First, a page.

Even though the line that inspired me is not even in the poem – although it is set in Georgia - for some reason the thought and the poem’s content, dealing with a backwoods fiddle contest, brought to my mind a line I couldn’t forget and “The Devil Went Down To Georgia” began to take shape as the drummers found a rhythm, Charlie Hayward came up with a cooking bass part, Taz created that ominous line that sets up the fiddle solo and Tommy Crain played a boiling rhythm part on his guitar.

I got the lyrics written in short order and we moved back into Woodland Studios to do something we had not an inkling we would be talking about forty years later.

It was a record that was right down Paul Grupp’s alley as he worked with me to combine seven fiddle parts to make the wild sound on the devil’s solo.

And John Boylan was as good as his word, he truly did deliver our brainchild and he truly did produce an album that would get the kind of air play we needed and went on to push ‘Million Mile Reflections’ to multiplatinum status and the song became an international hit.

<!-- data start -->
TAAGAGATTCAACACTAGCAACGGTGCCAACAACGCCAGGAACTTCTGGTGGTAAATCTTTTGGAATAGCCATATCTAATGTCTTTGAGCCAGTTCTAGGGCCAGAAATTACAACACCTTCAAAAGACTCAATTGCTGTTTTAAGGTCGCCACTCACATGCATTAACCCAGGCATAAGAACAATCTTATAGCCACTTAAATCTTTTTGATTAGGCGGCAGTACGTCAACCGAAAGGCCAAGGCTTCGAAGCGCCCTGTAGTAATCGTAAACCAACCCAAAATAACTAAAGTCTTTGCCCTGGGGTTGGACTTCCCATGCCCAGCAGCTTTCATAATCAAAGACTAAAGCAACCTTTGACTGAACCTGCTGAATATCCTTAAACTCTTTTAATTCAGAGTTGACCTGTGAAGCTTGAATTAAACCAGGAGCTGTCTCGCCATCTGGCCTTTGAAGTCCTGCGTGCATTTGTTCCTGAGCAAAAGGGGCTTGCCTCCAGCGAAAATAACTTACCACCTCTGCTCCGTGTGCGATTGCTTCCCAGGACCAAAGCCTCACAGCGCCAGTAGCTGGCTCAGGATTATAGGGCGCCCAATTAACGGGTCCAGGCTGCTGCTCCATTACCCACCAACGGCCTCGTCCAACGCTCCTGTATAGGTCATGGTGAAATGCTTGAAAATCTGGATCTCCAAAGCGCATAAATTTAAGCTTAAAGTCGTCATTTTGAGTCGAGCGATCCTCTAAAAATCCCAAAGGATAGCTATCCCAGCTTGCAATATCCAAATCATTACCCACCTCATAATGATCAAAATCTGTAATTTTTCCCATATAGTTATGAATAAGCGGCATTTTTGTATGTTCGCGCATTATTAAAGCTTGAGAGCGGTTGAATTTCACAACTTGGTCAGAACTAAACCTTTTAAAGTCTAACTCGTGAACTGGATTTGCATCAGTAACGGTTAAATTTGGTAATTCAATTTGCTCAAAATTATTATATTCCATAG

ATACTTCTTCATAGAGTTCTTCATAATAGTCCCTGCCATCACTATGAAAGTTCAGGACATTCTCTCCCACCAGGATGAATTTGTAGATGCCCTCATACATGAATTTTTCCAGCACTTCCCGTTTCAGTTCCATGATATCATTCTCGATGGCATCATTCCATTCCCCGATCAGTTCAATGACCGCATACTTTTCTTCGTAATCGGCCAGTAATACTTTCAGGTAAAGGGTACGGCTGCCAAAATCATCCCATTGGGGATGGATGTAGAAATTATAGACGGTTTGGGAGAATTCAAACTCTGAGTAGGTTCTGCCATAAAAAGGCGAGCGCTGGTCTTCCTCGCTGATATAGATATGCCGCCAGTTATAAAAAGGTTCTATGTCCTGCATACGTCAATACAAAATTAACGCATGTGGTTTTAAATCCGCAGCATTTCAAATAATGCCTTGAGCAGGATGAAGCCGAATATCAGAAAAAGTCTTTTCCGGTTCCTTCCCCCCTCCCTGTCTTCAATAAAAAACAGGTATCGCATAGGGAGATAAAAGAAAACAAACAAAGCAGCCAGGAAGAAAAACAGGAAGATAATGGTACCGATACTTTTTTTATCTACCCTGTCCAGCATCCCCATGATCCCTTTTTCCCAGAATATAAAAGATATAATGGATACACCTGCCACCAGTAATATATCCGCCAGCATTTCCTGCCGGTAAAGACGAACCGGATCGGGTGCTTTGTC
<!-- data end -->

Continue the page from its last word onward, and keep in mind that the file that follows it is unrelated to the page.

It’s hard to believe that’s been forty years ago, but what a great forty years it’s been.

Ain’t no telling what’s going to happen in the next forty.

What do you think?

Pray for our troops, our police and the peace of Jerusalem.

God Bless America

— Charlie Daniels

Check out the "The Devil Went Down to Georgia" webpage HERE


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Check out "Mexico Again" from Beau Weevils - 'Songs in the Key of E'


Just as good @ 40